“We are leaving tomorrow”, Ayham says confidently, holding hands with his wife Hadil. Sitting on the grass, this Syrian couple is resting after the long adventure. Turkey, Greece, Macedonia, Serbia by train, by bus, by taxi, on foot. “We walked for over 150 kilometres”, says Ayham. Hadil confirms with a smile: “We are a super-family”. They are surrounded by Hadil’s younger sisters, Hamsa and Idaia, and little Zain (the couple’s son) with his maternal grandmother Hafisa. “The stroller came with us from Damascus”, continues the young father, who in 2012 had obtained a pilot’s license, but never used it. They are heading to Germany, where an uncle has lived for some years.
The night rules
When the sun goes down, as Robert Lesmajster continues to illustrate the rules of the camp to the new arrivals, a large group walks through the entrance in the opposite direction. They are mainly Syrians, equipped with GPS or smartphone, and with a backpack or a child on their shoulders. The Hungarian border is about 15 kilometres away, and to get there we will follow upstream the course of the Tisza (Tisza/Tisa), which cuts the border perpendicularly. At nine, we walk along the road, cars whizzing by our side with the high beams on. We follow it for a few kilometres, then turn right, taking a small gravel slope that leads to the embankment.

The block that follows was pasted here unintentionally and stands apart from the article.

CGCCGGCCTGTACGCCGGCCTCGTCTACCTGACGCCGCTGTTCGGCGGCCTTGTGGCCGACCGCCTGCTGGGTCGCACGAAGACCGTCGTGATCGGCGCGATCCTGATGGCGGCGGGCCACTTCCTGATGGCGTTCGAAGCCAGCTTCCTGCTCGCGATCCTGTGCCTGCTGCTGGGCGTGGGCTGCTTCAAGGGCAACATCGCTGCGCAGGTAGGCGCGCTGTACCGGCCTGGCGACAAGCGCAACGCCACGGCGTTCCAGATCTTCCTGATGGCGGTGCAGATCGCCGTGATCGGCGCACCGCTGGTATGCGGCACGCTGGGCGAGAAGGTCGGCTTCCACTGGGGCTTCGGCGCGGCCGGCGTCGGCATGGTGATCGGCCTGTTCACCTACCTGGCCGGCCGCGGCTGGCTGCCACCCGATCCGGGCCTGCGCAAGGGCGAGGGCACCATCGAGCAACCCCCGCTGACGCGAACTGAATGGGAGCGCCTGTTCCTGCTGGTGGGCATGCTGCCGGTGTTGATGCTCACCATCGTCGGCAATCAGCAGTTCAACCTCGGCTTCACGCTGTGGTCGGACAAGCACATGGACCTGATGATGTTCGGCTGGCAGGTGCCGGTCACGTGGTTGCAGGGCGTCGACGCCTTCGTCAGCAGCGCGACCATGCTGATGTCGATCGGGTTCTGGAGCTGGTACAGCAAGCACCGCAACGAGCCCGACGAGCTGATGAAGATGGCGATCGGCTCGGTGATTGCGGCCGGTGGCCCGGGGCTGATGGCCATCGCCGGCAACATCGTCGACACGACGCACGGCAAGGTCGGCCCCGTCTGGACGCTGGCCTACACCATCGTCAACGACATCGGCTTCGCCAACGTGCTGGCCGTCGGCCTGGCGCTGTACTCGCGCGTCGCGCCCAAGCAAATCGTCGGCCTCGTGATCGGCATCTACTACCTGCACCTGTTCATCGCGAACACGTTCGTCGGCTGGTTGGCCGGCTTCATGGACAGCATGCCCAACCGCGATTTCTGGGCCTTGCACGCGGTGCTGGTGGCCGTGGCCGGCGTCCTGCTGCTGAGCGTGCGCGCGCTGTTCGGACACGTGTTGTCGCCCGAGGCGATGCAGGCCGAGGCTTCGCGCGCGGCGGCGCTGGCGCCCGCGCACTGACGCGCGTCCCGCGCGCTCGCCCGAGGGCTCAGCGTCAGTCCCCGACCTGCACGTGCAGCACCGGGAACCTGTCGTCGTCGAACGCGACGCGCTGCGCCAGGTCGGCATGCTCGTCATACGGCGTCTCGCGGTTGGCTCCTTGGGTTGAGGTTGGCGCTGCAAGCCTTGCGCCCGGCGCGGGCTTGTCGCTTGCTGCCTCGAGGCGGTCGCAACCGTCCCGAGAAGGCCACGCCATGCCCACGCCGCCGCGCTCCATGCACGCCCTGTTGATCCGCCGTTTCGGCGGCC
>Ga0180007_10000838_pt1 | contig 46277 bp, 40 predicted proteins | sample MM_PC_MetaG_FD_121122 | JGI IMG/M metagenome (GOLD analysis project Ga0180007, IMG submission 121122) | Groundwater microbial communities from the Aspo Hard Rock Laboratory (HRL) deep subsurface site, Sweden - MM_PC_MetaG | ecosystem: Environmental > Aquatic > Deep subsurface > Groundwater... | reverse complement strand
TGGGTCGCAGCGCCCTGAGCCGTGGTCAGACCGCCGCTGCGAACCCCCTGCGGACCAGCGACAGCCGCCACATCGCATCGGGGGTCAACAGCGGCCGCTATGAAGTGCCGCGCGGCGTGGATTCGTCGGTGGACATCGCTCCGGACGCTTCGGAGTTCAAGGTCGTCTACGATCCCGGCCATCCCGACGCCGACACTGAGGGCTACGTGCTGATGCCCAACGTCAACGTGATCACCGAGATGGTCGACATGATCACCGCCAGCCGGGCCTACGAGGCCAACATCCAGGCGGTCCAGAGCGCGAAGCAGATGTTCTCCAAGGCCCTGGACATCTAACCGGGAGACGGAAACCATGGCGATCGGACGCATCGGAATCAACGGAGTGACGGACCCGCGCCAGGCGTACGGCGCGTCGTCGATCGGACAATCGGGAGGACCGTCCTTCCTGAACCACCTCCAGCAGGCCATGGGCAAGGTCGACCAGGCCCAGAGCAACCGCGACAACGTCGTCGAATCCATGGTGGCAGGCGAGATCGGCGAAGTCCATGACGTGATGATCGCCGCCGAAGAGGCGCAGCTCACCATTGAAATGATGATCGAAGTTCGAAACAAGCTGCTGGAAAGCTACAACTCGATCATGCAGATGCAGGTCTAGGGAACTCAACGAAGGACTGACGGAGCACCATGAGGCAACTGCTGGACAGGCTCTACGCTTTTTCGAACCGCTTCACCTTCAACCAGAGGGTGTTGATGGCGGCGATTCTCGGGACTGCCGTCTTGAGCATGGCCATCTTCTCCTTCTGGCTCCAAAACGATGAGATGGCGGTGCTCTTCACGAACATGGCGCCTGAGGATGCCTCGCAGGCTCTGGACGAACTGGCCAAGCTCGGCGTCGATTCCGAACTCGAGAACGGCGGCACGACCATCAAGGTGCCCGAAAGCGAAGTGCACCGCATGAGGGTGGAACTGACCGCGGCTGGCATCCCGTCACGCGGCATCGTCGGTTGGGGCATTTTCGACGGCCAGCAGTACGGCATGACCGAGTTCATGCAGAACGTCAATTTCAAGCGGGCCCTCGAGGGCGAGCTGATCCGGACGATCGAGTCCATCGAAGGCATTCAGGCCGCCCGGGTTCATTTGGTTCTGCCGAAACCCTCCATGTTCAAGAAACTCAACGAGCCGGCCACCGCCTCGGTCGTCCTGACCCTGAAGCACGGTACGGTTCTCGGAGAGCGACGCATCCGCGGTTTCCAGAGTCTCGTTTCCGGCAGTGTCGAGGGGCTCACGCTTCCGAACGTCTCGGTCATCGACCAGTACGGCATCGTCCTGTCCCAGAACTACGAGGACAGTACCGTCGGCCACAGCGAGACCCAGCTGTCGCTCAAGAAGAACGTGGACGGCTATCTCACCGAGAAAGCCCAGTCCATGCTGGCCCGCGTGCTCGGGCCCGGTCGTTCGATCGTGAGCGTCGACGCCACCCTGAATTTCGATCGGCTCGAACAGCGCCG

It is the first stop. We all sit on the ground, under a clear August sky, constantly crossed by shooting stars. A boy with a white cap sums up the few rules of the trip: “Do not walk too much to the right because there is the river, and turn off your phones”. We start walking again, hidden among the trees and the shore, while conversations continue softly. Omar, one of the few Iraqis present, asks: “Are you married?” He isn’t either, he says shaking his head – but hopefully, soon… He’s walking in flip flops, but, laughing, he swears he has a pair of shoes in his backpack.